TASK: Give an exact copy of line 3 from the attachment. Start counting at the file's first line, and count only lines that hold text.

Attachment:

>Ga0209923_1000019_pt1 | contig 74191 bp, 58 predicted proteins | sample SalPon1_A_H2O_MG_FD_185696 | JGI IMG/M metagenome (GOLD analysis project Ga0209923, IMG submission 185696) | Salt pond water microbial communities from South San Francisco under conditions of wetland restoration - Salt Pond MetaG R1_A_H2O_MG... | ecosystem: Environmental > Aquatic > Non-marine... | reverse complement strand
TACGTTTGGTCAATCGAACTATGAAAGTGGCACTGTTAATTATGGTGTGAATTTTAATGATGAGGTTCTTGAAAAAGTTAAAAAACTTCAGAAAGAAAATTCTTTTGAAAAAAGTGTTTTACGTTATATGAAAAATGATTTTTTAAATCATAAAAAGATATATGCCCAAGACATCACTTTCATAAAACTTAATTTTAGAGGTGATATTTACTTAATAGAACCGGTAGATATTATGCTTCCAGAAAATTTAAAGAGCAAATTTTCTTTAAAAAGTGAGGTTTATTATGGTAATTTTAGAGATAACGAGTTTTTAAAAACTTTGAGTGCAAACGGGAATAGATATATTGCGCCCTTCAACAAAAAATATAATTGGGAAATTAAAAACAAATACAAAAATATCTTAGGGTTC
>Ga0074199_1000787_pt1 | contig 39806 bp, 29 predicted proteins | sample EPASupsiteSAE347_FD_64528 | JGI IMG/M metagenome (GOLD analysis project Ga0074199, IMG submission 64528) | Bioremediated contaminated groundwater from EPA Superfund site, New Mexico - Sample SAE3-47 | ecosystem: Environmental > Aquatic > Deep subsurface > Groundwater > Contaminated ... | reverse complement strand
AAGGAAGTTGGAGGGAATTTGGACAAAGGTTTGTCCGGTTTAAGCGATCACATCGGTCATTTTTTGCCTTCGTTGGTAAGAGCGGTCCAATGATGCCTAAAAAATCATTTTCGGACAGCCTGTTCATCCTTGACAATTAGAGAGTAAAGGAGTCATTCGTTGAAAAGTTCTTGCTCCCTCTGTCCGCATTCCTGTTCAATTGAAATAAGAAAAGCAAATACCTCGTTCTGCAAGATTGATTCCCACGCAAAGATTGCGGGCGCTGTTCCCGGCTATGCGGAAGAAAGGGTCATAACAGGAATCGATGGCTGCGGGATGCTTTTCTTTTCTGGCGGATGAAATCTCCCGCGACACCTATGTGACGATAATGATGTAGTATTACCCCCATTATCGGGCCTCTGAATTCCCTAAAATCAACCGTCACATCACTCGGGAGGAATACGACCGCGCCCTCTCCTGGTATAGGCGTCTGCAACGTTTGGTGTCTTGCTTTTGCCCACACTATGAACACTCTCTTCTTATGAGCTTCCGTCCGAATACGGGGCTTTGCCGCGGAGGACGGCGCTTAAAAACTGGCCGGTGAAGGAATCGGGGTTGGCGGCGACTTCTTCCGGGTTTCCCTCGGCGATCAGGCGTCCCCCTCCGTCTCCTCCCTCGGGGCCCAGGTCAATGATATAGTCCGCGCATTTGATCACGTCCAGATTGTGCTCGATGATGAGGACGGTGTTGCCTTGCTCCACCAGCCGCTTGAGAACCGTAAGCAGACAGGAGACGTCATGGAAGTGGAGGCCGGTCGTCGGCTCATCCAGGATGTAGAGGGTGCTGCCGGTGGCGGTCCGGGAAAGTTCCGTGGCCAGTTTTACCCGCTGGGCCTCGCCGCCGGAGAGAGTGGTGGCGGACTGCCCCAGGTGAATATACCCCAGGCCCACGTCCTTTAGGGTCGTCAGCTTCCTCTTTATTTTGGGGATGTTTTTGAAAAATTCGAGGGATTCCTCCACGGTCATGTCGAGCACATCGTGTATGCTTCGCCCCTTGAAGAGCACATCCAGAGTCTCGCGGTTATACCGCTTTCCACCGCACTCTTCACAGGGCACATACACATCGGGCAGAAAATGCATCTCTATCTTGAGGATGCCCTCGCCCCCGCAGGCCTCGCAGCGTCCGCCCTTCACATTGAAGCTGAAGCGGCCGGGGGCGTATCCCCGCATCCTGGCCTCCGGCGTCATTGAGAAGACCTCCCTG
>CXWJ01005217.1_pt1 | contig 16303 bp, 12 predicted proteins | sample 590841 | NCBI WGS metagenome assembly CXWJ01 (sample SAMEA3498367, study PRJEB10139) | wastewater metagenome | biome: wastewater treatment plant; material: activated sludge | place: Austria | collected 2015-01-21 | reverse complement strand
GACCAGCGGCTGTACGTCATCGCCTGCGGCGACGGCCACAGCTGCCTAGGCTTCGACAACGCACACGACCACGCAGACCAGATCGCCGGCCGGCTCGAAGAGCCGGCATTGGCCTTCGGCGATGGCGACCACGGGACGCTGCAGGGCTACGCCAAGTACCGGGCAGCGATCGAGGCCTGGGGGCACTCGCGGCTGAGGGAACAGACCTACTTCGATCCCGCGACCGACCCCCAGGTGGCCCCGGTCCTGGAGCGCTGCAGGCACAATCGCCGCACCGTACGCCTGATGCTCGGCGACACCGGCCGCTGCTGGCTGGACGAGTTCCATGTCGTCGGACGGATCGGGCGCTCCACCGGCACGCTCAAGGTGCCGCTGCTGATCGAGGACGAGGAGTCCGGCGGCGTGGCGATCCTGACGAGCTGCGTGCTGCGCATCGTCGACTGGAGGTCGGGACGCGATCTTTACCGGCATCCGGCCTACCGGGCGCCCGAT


>Ga0074199_1000787_pt1 | contig 39806 bp, 29 predicted proteins | sample EPASupsiteSAE347_FD_64528 | JGI IMG/M metagenome (GOLD analysis project Ga0074199, IMG submission 64528) | Bioremediated contaminated groundwater from EPA Superfund site, New Mexico - Sample SAE3-47 | ecosystem: Environmental > Aquatic > Deep subsurface > Groundwater > Contaminated ... | reverse complement strand